Stanford Report, April 14, 2004
More resources, international coalition
needed to avoid Iraq disaster, expert says
BY LISA TREI
The U.S. government must demonstrate renewed military resolve, combined with a more inclusive political strategy, if it is to avoid disaster in Iraq, Hoover Senior Fellow Larry Diamond said last week.
"The Bush administration has not leveled with itself or the American people about the resources that will be needed to achieve any kind of victory in Iraq," Diamond said in a keynote address at a Hoover Institution seminar on the future of democracy in the Middle East. While taking Iraq a year ago "was a piece of cake," he said, holding it "is an entirely different matter."
The conservative think tank presented the April 6 event jointly with the Washington, D.C.-based Woodrow Wilson International Center for Scholars.
Diamond, who recently returned from Baghdad, where he was a senior adviser to the Coalition Provisional Authority (CPA) on political transition issues, rejected assertions that Iraq is turning into a new Vietnam for the United States.
"As the violence increases, more and more critics will be uttering the words 'Vietnam' and 'quagmire,'" he said. "But this is not Vietnam -- most Iraqis are disgusted with the violence and clearly want the chance to freely elect their own government."
Despite obstacles and controversies, Diamond defended the Bush administration's June 30 deadline for the CPA to hand over power to an unelected Iraqi interim government. "Any delay in that transfer would only further inflame the situation and feed suspicions that we are bent on permanent dominion in Iraq," he said.
Originally, Diamond said, he had hoped to present an upbeat assessment of efforts to foster a transition to democracy in Iraq. "But anyone who has been watching or reading the news must know that things are really slipping badly fast," he said. While the bloody siege in Fallujah in the Sunni heartland and the gruesome murder of four U.S. security contractors on March 31 have captured news headlines, Diamond said the Shiite uprising led by the radical cleric Moktada al-Sadr presents a more ominous development.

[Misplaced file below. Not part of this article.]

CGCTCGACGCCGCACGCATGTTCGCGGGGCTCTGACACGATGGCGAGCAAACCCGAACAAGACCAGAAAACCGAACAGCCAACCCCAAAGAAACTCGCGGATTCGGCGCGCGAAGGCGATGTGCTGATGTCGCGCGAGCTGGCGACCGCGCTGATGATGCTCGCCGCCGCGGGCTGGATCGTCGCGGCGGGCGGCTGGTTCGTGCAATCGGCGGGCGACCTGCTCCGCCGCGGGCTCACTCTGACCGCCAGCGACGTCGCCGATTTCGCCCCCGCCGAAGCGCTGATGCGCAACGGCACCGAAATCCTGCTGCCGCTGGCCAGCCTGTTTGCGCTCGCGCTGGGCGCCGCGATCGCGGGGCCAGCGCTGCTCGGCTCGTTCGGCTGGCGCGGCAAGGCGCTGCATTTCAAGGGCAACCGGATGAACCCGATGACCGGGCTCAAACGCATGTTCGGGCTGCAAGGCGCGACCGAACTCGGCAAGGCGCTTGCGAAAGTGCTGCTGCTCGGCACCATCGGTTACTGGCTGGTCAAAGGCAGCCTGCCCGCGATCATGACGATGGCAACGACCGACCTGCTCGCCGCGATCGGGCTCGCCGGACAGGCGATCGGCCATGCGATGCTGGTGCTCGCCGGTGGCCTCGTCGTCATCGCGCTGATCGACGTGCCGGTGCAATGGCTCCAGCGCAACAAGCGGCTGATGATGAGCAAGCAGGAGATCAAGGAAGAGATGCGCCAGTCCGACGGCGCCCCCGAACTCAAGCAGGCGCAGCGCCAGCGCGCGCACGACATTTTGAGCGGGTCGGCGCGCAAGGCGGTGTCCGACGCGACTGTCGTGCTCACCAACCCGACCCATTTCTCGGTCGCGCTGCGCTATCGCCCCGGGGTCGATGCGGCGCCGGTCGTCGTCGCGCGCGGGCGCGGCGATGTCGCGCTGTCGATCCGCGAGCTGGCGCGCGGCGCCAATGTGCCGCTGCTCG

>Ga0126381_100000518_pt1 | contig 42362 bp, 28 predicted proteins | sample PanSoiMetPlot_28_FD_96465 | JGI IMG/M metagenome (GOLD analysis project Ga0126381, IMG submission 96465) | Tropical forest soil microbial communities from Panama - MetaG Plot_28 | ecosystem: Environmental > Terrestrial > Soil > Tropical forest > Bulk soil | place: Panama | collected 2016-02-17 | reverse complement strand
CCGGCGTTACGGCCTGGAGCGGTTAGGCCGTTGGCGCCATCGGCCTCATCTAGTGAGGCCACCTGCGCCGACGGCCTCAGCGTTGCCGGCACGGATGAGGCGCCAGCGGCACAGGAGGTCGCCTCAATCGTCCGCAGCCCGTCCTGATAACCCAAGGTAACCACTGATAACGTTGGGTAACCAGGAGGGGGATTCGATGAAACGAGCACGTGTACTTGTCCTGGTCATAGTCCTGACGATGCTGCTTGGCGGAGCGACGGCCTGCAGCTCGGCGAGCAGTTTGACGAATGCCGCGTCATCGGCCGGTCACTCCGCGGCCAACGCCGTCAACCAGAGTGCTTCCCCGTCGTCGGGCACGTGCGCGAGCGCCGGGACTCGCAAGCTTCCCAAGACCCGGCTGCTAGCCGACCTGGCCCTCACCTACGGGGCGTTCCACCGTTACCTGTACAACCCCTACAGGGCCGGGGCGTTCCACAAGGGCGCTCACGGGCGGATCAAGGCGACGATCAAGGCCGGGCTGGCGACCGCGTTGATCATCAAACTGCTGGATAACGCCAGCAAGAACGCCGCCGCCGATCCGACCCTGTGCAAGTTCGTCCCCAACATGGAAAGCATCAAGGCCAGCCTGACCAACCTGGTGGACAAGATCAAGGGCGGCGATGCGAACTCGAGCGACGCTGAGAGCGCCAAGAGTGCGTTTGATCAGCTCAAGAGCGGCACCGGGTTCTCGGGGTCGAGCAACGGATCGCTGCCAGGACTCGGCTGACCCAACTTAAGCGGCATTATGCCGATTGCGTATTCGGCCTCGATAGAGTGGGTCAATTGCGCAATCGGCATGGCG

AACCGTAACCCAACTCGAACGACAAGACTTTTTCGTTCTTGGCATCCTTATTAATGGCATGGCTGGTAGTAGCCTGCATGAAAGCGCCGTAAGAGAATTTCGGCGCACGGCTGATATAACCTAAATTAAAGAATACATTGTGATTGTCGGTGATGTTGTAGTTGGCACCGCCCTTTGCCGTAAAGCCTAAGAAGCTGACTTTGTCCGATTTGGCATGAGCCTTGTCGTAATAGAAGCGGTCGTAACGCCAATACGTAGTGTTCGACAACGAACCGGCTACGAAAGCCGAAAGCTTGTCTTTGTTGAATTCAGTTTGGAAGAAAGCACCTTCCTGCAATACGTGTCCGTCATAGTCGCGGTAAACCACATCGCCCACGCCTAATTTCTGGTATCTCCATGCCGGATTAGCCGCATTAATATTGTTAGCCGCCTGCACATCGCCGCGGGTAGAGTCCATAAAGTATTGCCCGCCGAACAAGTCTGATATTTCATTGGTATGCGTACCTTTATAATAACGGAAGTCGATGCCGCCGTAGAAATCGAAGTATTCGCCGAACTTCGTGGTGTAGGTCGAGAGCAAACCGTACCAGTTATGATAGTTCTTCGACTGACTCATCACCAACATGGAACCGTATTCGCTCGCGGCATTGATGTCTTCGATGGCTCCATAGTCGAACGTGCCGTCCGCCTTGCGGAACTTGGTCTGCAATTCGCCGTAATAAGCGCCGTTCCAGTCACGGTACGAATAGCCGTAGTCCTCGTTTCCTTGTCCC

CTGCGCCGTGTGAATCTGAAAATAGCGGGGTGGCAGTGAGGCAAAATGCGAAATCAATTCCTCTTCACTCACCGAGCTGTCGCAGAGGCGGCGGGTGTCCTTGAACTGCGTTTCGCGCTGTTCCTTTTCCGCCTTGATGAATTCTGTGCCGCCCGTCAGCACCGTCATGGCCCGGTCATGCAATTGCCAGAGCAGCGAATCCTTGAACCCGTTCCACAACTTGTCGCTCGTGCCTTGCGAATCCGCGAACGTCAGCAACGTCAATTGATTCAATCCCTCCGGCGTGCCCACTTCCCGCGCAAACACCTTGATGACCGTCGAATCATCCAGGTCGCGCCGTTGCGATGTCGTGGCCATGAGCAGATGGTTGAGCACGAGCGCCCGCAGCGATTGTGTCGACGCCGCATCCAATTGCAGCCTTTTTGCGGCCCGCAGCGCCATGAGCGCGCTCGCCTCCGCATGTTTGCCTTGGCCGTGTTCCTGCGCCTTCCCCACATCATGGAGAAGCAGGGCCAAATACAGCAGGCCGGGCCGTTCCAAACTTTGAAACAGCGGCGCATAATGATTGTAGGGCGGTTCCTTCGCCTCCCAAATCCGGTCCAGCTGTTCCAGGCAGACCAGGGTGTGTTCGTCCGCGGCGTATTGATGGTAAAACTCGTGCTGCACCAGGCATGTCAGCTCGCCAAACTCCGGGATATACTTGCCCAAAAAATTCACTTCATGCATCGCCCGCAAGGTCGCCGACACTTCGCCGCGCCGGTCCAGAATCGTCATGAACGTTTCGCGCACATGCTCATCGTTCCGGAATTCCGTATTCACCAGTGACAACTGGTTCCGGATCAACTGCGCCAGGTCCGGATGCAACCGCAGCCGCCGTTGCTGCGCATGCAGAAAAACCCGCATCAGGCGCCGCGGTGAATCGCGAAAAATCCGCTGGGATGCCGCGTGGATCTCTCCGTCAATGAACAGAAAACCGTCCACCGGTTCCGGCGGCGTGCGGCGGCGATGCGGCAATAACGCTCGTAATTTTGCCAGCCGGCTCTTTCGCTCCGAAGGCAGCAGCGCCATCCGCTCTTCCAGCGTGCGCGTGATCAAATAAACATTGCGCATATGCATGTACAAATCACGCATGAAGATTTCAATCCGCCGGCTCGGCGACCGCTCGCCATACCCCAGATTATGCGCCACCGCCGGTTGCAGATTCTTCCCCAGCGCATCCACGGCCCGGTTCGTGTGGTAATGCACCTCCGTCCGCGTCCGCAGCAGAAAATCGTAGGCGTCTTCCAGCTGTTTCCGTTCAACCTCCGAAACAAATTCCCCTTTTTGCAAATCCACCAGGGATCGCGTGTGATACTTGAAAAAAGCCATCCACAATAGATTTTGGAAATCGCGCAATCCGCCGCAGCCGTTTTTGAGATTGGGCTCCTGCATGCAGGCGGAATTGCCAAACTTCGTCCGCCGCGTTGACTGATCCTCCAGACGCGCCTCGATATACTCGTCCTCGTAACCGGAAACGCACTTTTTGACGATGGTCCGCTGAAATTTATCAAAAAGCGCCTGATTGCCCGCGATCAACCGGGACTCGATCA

"We are locked in a confrontation with a ruthless young thug, leading a fascist political movement that is using religion in a twisted way to achieve its own crude ambitions for power," he said.
Last week, Sadr's followers threw much of central and southern Iraq into anarchy. So far this month, about 70 coalition troops and 700 Iraqi insurgents have been killed, the Associated Press reported April 13. This represents the largest loss of life on both sides since the end of major combat a year ago. (On April 12, Sadr pulled his al-Mahdi army out of police stations in three southern cities, but his followers rebuffed an American demand to disband the country's largest private militia.)
According to Diamond, scholars and historians of Iraq "have long warned that an uprising among the Shiia population would spell doom for the coalition and for any hope of a peaceful transition to anything resembling democracy."